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5. Wolf Prix
Coop Himmelb(l)au
Vienna, Austria
 
 
 
   
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HOURGLASS: In Prix's futuristic scheme, three beveled towers support a vast bowl of apartments and a platform housing malls, hotels, and cultural facilities.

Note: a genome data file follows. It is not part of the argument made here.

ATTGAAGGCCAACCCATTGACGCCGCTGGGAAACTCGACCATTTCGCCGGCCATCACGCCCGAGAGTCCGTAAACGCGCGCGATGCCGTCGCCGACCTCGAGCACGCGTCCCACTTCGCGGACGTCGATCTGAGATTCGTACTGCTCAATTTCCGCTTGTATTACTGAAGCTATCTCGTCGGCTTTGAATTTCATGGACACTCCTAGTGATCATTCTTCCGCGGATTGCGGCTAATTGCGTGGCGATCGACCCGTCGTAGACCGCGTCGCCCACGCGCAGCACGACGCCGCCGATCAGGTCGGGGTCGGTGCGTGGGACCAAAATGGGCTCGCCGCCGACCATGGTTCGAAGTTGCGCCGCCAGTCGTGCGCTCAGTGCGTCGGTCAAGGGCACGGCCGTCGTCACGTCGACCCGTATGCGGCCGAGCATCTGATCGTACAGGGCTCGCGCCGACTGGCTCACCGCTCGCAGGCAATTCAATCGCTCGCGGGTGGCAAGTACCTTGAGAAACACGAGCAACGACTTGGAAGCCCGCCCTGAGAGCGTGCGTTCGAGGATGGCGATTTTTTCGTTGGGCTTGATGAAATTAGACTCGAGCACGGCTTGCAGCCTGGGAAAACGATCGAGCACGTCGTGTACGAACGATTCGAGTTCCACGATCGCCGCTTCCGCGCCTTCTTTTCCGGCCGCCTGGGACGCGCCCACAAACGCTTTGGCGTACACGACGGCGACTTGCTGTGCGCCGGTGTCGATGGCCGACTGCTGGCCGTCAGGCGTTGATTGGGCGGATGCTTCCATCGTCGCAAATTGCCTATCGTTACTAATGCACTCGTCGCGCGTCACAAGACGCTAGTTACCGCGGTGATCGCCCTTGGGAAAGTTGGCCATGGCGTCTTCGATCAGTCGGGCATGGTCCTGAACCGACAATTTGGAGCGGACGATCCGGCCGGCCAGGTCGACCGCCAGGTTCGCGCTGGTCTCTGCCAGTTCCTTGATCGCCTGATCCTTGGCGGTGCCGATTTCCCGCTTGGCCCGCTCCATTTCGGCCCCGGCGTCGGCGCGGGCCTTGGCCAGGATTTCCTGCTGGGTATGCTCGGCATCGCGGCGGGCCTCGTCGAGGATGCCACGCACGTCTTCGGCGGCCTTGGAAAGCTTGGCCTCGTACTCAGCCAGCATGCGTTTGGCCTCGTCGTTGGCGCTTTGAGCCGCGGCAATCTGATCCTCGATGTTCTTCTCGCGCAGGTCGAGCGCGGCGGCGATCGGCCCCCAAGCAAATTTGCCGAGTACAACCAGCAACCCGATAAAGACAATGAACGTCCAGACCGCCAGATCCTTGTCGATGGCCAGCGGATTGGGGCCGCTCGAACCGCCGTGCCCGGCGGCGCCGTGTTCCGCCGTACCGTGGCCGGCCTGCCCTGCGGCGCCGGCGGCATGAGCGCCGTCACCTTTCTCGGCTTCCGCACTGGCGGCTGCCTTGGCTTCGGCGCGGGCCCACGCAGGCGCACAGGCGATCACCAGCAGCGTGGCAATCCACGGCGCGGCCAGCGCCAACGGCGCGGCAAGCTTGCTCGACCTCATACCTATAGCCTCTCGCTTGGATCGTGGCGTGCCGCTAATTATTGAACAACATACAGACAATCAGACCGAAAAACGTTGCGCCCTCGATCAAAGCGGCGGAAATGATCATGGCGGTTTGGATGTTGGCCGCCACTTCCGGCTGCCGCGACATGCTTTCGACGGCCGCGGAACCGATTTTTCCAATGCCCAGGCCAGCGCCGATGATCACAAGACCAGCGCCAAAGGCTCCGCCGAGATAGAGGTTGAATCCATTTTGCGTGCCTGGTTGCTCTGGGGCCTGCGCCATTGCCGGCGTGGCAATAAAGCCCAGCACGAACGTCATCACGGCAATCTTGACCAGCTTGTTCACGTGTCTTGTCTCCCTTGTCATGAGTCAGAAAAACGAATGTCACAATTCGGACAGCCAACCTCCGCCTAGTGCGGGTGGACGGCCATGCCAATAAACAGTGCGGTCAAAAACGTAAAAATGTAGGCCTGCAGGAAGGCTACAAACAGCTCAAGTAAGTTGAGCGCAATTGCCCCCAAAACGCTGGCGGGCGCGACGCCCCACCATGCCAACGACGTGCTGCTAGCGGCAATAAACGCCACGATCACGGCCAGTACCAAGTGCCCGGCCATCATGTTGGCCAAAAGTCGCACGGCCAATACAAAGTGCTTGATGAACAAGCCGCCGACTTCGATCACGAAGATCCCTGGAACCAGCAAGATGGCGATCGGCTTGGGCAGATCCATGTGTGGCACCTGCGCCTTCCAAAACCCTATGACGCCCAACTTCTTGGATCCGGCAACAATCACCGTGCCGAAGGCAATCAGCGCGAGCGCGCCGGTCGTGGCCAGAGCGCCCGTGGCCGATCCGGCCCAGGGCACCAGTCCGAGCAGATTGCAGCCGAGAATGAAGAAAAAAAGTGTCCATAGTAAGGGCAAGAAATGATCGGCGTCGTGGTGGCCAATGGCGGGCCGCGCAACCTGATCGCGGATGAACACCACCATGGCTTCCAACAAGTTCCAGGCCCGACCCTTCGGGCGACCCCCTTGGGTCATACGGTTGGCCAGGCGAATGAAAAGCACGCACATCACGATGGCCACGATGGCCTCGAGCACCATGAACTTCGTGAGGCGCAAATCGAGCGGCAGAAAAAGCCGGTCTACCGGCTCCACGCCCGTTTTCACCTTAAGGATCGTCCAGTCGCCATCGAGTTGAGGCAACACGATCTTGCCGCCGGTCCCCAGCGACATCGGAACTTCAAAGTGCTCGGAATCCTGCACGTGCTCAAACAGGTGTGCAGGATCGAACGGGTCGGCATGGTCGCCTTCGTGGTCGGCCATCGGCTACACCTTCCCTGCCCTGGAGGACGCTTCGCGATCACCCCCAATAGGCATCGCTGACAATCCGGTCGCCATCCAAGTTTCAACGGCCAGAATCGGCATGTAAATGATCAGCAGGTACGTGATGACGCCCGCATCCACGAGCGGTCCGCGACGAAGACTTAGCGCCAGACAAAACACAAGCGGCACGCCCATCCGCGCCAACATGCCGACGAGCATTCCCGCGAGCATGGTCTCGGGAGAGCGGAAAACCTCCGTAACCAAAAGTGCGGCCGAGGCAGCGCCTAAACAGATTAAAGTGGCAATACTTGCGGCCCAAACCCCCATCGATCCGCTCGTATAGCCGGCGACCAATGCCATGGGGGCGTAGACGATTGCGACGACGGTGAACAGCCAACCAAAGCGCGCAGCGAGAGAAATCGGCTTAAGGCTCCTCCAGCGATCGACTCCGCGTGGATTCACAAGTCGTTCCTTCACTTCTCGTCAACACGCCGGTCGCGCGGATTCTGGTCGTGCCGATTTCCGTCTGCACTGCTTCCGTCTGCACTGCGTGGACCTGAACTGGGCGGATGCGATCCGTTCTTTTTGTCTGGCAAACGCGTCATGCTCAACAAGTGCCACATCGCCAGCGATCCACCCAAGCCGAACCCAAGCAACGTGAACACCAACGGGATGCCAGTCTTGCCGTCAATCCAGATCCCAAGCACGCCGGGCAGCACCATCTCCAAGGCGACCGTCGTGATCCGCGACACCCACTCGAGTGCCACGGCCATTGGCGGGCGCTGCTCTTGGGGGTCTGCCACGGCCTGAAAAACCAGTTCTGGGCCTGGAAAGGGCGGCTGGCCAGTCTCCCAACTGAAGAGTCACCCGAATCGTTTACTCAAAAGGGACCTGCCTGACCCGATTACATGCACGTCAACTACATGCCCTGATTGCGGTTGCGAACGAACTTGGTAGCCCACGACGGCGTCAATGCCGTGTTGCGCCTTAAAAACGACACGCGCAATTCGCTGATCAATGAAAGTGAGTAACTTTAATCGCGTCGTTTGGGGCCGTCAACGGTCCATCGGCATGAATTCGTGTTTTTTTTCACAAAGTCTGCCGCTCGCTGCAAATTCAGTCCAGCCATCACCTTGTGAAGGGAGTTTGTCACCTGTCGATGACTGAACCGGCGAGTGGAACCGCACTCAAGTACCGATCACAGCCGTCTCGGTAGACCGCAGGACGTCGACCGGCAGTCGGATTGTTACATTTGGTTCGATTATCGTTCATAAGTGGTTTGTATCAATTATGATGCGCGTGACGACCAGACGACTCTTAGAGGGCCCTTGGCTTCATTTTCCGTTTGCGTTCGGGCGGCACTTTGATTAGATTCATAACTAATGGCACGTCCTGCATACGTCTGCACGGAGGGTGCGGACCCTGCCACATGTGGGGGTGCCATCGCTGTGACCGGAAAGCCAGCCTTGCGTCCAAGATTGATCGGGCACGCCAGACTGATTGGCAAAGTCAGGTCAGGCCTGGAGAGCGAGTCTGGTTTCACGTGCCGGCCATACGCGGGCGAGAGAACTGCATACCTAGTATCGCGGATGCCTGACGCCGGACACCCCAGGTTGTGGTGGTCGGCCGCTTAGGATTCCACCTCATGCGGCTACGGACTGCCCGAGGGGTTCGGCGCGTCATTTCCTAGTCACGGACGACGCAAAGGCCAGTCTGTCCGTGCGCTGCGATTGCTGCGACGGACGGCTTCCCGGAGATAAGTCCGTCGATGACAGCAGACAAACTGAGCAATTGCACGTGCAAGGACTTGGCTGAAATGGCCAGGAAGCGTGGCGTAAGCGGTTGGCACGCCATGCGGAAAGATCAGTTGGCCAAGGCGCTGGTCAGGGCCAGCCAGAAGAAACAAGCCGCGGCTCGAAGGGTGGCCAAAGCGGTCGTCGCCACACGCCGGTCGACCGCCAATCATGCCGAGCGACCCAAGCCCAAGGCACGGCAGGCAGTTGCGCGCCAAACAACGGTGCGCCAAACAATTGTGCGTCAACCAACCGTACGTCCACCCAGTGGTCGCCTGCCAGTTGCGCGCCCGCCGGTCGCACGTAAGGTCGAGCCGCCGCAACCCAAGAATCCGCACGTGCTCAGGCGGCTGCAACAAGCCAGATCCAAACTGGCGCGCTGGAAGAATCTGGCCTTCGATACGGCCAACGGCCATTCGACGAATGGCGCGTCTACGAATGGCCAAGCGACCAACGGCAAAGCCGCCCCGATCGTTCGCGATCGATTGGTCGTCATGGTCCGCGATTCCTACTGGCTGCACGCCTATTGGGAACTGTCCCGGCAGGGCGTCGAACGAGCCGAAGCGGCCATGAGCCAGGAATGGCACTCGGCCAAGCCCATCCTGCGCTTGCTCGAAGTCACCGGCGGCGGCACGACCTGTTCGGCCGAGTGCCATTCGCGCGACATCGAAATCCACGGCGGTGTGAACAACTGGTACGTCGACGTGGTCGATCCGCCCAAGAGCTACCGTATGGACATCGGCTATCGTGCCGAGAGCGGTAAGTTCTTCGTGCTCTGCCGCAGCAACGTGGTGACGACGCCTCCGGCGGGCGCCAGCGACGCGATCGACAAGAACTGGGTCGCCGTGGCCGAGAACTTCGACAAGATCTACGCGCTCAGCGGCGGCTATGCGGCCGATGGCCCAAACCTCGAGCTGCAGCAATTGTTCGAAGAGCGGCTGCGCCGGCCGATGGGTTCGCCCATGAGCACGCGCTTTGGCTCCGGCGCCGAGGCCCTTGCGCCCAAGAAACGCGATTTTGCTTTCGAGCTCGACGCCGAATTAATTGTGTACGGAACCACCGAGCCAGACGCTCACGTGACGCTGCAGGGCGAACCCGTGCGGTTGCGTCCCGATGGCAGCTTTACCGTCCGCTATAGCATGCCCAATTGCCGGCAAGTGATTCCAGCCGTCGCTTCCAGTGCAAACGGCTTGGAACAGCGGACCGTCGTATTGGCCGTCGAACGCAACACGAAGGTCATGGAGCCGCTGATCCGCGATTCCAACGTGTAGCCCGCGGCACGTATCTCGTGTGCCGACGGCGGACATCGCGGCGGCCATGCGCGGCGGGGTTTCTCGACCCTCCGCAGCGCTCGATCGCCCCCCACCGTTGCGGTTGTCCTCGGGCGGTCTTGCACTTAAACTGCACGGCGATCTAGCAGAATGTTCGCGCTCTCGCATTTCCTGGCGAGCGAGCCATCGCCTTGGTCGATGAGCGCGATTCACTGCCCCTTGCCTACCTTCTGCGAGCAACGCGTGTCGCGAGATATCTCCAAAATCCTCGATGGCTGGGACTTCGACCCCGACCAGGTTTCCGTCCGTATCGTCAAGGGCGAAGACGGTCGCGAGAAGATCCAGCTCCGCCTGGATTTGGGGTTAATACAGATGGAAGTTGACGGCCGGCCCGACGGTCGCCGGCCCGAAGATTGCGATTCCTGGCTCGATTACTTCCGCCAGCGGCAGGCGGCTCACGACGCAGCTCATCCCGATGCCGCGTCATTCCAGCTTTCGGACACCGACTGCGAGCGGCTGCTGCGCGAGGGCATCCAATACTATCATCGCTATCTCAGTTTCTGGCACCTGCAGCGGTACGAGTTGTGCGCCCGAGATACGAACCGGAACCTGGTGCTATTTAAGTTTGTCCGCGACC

Wolf Prix, a radical Viennese architect with experience in large-scale museums and high-density public housing, plays with New York's identity as a vertical city by proposing a megastructure piled 100 stories high. Three mixed-use towers placed in a triangle act as pylons supporting a vast bowl of apartments, conceived for what Prix calls "Skyliving." Like the upper half of an hourglass, the bowl hovers above a dome around and inside which spirals a promenade. The interior ring overlooks the footprints of the World Trade Center towers, protected within a grand vaulted space dedicated as a memorial void. A huge platform several stories high rings the dome, housing cultural facilities, malls, hotels, and public offices. The platform, with an edge that curls like a cloud, floats above the ground plane, where the street grid is restored and outdoor space is left open for public use. A pedestrian bridge starting near Broadway crosses the site and becomes a ferry port on the Hudson. Prix and his partner, Helmut Swiczinsky, dedicate several floors within each high-rise for sky lobbies -- areas where occupants can shop and socialize. Residential and office space mix in each tower.

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